The one thing that has only been touched on here. With
        a small bore motor they don't like to be lugged at
        all. They make their power at high RPM. So to keep
        them from over heating, keep them spun up so they can
        make the power needed. In short down shift as soon as
        the RPMs start to fall off on the hills.

        I have towed with a 64 VW Baja Bug and 74 VW Bus and
        they did the job asked of them. My 79 Toyota 4x4 does
        all I ask of it and then some and it's a 2.3L motor.

        You also have to learn to plan well ahead of yourself
        all the time you are moving. Enjoy the time you have
        when you can.

        Blessings Krissie

        --- timbo@... wrote:

        > I certainly wouldn't portray my old Geo as the
        > ultimate towing machine.
        > And I purposefully purchased my powerboat because it
        > is exactly the right
        > size to hold my kids and still be reasonably towed
        > with my car.
        >
        > Certainly the larger the vehicle, the less it is
        > affected by the weight of
        > the trailer.
        >
        > What I hoped to accomplish was to provide an example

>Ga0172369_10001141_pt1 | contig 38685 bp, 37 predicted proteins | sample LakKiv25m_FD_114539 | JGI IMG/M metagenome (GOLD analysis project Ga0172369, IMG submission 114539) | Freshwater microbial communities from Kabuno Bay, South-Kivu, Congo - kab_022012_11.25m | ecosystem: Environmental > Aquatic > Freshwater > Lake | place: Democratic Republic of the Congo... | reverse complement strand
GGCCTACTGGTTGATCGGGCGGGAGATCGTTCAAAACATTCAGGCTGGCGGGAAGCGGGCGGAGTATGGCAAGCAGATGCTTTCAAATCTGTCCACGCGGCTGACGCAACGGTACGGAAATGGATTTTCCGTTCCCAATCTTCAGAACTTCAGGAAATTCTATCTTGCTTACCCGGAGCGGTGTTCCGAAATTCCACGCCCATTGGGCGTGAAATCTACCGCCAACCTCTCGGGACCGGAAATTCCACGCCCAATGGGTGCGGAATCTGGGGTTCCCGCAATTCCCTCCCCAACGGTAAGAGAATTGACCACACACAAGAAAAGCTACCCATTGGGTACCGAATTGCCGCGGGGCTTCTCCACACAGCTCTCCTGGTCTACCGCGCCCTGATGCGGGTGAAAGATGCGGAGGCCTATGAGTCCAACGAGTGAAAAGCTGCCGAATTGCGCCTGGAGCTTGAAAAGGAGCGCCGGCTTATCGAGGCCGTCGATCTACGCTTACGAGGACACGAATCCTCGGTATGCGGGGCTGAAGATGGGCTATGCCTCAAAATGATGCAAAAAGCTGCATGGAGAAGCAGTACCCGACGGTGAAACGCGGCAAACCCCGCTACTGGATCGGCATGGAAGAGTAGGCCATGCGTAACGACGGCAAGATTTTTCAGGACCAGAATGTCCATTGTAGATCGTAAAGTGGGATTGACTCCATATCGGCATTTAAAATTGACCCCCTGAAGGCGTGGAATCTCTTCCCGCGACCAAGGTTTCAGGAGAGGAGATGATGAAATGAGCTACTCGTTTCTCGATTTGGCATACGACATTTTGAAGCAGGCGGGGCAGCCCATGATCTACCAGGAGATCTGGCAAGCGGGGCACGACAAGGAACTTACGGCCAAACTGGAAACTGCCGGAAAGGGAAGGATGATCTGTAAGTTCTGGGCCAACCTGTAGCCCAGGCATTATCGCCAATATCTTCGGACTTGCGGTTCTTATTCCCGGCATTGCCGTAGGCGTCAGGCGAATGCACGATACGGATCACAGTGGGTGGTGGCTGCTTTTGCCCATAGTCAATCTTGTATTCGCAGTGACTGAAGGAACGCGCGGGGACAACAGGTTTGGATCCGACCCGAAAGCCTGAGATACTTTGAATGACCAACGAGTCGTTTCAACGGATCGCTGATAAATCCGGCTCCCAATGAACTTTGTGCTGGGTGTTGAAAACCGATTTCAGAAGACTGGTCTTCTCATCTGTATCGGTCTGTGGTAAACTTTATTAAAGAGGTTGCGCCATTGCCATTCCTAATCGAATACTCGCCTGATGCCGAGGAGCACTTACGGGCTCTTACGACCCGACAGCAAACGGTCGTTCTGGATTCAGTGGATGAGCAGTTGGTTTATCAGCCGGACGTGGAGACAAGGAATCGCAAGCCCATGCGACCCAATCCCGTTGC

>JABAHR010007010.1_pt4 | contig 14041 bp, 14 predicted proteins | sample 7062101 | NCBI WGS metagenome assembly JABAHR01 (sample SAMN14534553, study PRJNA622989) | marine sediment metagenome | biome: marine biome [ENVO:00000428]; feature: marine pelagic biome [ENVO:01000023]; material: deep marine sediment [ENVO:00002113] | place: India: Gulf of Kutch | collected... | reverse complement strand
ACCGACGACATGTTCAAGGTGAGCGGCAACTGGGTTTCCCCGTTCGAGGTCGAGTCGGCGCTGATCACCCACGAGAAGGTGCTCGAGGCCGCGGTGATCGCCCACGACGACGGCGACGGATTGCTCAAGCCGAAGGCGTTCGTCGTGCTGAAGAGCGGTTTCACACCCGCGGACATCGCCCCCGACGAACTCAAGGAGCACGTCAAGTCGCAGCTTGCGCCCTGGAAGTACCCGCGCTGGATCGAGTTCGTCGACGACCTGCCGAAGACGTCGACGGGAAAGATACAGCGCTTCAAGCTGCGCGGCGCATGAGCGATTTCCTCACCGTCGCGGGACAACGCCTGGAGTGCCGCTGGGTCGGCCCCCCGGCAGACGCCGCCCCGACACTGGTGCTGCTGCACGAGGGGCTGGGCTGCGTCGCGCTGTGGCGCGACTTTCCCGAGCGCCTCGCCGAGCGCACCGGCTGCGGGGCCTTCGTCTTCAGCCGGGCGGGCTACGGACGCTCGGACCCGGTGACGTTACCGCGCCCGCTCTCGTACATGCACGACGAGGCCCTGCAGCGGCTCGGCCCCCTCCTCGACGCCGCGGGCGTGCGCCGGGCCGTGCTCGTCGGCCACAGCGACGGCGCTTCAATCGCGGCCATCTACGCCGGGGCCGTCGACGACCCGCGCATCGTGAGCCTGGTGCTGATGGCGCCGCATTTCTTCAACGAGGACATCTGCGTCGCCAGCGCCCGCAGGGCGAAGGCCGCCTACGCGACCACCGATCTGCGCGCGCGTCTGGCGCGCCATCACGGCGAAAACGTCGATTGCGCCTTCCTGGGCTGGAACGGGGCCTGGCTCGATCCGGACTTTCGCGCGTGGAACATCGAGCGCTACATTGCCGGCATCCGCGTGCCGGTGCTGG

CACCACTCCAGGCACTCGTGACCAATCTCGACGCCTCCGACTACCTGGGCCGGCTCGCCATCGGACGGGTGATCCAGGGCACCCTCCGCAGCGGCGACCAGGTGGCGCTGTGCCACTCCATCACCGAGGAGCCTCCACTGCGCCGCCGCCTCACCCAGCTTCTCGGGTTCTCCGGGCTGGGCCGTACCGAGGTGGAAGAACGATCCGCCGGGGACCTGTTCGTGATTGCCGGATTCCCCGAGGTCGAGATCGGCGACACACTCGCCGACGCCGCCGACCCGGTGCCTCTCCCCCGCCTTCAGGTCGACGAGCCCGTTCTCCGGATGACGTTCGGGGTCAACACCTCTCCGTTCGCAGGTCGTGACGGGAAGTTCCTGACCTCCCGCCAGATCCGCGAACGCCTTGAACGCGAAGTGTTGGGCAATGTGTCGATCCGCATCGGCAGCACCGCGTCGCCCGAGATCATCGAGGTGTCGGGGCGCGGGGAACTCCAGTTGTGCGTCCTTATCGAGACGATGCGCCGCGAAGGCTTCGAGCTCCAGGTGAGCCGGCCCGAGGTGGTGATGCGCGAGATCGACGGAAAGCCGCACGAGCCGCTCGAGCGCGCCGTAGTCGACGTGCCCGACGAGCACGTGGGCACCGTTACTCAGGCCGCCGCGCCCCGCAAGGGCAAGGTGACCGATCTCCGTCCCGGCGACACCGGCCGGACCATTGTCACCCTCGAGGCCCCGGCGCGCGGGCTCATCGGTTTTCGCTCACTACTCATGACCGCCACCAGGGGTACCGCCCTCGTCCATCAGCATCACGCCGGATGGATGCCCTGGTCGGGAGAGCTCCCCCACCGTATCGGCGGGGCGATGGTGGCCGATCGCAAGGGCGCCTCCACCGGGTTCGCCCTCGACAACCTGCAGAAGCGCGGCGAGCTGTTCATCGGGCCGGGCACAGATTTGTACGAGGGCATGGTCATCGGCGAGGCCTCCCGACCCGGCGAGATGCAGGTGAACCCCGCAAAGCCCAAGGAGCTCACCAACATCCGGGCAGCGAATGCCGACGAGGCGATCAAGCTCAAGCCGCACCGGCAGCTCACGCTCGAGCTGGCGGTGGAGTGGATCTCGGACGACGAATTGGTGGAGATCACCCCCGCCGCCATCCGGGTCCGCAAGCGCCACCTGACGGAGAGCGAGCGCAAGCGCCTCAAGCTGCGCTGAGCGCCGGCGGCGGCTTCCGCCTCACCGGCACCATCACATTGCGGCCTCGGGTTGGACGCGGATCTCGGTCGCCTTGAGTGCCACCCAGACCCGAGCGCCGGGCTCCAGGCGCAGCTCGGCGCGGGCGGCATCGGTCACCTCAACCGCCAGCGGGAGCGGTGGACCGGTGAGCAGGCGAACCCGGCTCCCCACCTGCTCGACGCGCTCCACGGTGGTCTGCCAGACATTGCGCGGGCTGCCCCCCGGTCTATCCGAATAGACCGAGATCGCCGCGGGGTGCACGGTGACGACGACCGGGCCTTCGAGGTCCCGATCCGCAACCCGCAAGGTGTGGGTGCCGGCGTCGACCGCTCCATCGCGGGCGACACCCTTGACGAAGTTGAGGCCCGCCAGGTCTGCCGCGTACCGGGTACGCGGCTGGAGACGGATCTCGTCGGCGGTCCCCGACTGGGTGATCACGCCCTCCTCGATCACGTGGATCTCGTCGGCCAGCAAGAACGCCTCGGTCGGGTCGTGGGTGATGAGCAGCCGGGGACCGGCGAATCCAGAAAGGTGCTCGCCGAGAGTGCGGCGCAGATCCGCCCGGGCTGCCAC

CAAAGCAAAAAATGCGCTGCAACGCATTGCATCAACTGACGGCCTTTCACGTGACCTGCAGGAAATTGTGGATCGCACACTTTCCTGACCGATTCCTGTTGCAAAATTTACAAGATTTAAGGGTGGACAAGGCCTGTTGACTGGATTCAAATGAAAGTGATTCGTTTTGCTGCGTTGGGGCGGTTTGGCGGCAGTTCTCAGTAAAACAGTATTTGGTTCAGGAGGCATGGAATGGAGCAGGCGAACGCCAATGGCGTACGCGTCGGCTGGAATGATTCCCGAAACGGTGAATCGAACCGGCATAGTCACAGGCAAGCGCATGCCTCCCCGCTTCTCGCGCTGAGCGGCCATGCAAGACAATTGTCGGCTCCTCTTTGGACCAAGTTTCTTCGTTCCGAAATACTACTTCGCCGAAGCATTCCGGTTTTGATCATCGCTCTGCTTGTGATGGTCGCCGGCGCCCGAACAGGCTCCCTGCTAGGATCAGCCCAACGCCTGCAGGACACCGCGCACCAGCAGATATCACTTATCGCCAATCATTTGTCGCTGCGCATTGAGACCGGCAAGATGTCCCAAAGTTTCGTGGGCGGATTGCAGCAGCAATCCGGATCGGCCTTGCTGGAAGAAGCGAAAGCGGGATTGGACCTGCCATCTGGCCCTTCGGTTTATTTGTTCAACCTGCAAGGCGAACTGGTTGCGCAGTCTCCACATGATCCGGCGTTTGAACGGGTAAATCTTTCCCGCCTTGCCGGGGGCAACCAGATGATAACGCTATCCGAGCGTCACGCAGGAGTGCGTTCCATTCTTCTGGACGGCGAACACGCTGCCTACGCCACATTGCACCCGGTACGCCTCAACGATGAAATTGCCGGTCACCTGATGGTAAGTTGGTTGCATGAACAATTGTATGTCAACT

> of what is doable,
        > not what is optimal. The original poster is
        > wondering if he can budget
        > for a $250 trailer, and I'm guessing he can't
        > entertain purchasing a
        > different vehicle just to tow his boat for 10
        > weekends in the summer. Is
        > his Passat capable of safely and occasionally towing
        > and launching any
        > unballasted sailboat under 20 feet without
        > destroying his drivetrain?
        > Almost certainly.
        >
        > You are right, hills exacerbate the wear and tear
        > that towing puts on a
        > car, and I've certainly got no plans to pull my
        > powerboat through the
        > Rockies, but I'd be confident pulling it a couple
        > hundred miles on a
        > weekend excursion.
        >
        > Sometimes it seems that this whole "trailering"
        > thing gets portrayed as
        > some big scary deal, and it doesn't need to be.
        >
        > Tim
        >